Drug body needs to fight fair

The Citizen (KZN) - - LETTERS - Jon Swi

Rus­sia and its president, Vladimir Putin, might have more press­ing prob­lems to cen­tre at­ten­tion on – a cer­tain nu­clear-en­abled despot in East Asia and a grow­ing im­passe with a Mr D Trump spring to mind – but it would be in­ter­est­ing to plumb the thoughts of the po-faced mod­ern day Tsar on the volte face en­acted on banned Rus­sian ath­letes.

There is enough com­pelling ev­i­dence of a sys­tem­atic cor­rupt and fraud­u­lent ca­bal of in­sti­tu­tion­alised dop­ing in Rus­sia to show that this was en­trenched in the coun­try’s sport­ing psy­che. Yet the World Anti-dop­ing Agency (Wada) has dropped its ban on 95 of the 96 ath­letes – none of them named – who were ef­fec­tively banned from com­pe­ti­tion.

But as the New York Times points out: “Richard McLaren, the in­ves­ti­ga­tor who spent much of the last two years de­con­struct­ing Rus­sia’s schemes and iden­ti­fy­ing about 1 000 im­pli­cated ath­letes, in­di­cated that many cases would be hard to pros­e­cute given Rus­sia’s lack of co­op­er­a­tion in pro­vid­ing lab data, and its prac­tice of de­stroy­ing tainted urine sam­ples that would be in­crim­i­nat­ing.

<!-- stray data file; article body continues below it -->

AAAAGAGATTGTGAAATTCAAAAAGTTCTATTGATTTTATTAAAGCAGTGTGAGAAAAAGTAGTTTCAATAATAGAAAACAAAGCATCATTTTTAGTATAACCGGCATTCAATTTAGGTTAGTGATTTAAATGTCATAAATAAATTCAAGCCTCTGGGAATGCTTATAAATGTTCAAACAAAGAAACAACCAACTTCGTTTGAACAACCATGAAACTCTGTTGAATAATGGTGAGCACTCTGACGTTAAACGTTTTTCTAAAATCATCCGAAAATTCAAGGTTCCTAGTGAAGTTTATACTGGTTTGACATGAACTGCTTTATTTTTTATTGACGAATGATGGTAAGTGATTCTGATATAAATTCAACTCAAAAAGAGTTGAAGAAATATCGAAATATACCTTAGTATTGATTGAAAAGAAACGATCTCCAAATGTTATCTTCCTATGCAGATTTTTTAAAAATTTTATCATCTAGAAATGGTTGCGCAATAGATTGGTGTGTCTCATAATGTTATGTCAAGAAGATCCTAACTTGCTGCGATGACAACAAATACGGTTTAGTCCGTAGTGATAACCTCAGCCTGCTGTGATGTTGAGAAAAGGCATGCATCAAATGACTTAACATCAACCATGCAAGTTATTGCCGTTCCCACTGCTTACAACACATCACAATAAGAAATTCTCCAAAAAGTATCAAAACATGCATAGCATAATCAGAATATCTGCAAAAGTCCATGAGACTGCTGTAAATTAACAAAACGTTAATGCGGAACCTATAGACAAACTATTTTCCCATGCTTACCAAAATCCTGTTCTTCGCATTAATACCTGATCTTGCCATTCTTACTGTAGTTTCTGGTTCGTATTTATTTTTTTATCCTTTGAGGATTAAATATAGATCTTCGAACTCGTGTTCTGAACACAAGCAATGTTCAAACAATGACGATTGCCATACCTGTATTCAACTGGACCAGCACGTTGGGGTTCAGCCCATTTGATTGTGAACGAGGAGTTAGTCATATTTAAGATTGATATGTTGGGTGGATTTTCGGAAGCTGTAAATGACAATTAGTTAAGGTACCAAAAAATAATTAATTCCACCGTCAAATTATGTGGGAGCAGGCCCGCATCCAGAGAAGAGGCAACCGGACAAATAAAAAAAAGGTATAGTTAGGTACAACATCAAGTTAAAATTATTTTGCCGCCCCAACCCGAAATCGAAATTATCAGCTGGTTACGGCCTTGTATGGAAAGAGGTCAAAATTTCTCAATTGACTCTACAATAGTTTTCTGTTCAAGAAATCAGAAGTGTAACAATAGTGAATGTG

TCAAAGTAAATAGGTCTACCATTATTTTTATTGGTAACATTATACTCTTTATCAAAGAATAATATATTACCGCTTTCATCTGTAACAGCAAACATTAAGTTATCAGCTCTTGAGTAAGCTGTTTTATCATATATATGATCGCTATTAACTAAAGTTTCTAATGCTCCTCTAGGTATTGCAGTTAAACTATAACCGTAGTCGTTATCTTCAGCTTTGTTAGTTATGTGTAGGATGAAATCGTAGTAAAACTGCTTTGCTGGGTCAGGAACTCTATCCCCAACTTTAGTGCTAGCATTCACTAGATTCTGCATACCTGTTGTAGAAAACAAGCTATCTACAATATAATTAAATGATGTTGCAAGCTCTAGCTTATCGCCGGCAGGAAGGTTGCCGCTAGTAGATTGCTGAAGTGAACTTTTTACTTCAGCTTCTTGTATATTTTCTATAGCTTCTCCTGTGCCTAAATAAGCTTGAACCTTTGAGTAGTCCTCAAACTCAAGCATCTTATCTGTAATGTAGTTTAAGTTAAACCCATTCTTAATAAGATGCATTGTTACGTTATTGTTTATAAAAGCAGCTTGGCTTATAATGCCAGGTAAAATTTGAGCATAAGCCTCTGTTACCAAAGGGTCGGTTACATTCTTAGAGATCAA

“Still, sports of­fi­cials charged with build­ing cases against the 95 ath­letes in ques­tion ap­pear to have never fol­lowed up on cer­tain leads. Most no­tably, none re­quested in­ter­views with the whis­tle-blower, Dr Grig­ory Rod­chenkov – Rus­sia’s for­mer an­ti­dop­ing lab chief now liv­ing in the United States, whose tell-all ac­count prompted McLaren’s inquiry re­port – rais­ing ques­tions about their will­ing­ness to dis­ci­pline a ma­jor sports power.”

It also raises se­ri­ous doubts about the kind of ex­tra-ju­di­ciary power Wada is ca­pa­ble of wield­ing in ban­ning ath­letes with­out a proper hear­ing. We are not talking here about cases they can­not defini­tively prove, but a mound – no mat­ter how nox­ious it might seem – of cir­cum­stan­tial ev­i­dence and hearsay. Ar­bi­trary en­forced in­jus­tice. Who in re­al­ity guards the guards?

Any fair-minded per­son must surely want drug-free sport. But surely jus­tice must also pre­vail. It is galling that two-time doper Justin Gatlin was con­firmed as the world 100m cham­pion in Lon­don, eclips­ing Usain Bolt in his last solo race. If you’ll ex­cuse the phrase, it re­mains a bit­ter pill to swal­low.

Wada re­mains an es­sen­tial el­e­ment in the fight for fair­ness. But some­how there lingers the thought that they must also fight fair.

Newspapers in English

Newspapers from South Africa

© PressReader. All rights reserved.